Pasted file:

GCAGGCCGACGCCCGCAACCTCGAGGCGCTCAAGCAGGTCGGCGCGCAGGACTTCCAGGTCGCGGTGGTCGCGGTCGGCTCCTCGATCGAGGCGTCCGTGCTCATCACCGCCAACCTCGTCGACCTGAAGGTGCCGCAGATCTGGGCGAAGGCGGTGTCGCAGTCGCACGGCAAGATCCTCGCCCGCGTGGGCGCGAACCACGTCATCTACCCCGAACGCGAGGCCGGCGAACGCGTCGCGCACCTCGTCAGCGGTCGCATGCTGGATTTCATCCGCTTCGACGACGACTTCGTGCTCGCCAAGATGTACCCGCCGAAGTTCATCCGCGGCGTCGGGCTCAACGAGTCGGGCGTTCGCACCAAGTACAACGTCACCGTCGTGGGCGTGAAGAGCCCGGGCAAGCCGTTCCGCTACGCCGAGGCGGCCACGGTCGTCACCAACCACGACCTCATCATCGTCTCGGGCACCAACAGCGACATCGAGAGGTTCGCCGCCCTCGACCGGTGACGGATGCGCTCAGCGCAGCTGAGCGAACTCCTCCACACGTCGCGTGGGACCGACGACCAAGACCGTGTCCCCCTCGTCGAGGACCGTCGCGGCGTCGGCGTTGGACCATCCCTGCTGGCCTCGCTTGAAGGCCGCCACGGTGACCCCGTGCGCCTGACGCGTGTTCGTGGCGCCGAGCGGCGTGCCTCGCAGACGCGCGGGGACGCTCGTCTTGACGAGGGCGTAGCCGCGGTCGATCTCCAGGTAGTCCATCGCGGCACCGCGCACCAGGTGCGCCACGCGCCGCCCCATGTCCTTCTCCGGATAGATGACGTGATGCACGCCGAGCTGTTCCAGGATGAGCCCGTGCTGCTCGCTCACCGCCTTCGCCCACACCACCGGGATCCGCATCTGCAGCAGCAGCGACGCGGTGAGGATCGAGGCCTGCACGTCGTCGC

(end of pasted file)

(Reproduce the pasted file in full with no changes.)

GCAGGCCGACGCCCGCAACCTCGAGGCGCTCAAGCAGGTCGGCGCGCAGGACTTCCAGGTCGCGGTGGTCGCGGTCGGCTCCTCGATCGAGGCGTCCGTGCTCATCACCGCCAACCTCGTCGACCTGAAGGTGCCGCAGATCTGGGCGAAGGCGGTGTCGCAGTCGCACGGCAAGATCCTCGCCCGCGTGGGCGCGAACCACGTCATCTACCCCGAACGCGAGGCCGGCGAACGCGTCGCGCACCTCGTCAGCGGTCGCATGCTGGATTTCATCCGCTTCGACGACGACTTCGTGCTCGCCAAGATGTACCCGCCGAAGTTCATCCGCGGCGTCGGGCTCAACGAGTCGGGCGTTCGCACCAAGTACAACGTCACCGTCGTGGGCGTGAAGAGCCCGGGCAAGCCGTTCCGCTACGCCGAGGCGGCCACGGTCGTCACCAACCACGACCTCATCATCGTCTCGGGCACCAACAGCGACATCGAGAGGTTCGCCGCCCTCGACCGGTGACGGATGCGCTCAGCGCAGCTGAGCGAACTCCTCCACACGTCGCGTGGGACCGACGACCAAGACCGTGTCCCCCTCGTCGAGGACCGTCGCGGCGTCGGCGTTGGACCATCCCTGCTGGCCTCGCTTGAAGGCCGCCACGGTGACCCCGTGCGCCTGACGCGTGTTCGTGGCGCCGAGCGGCGTGCCTCGCAGACGCGCGGGGACGCTCGTCTTGACGAGGGCGTAGCCGCGGTCGATCTCCAGGTAGTCCATCGCGGCACCGCGCACCAGGTGCGCCACGCGCCGCCCCATGTCCTTCTCCGGATAGATGACGTGATGCACGCCGAGCTGTTCCAGGATGAGCCCGTGCTGCTCGCTCACCGCCTTCGCCCACACCACCGGGATCCGCATCTGCAGCAGCAGCGACGCGGTGAGGATCGAGGCCTGCACGTCGTCGC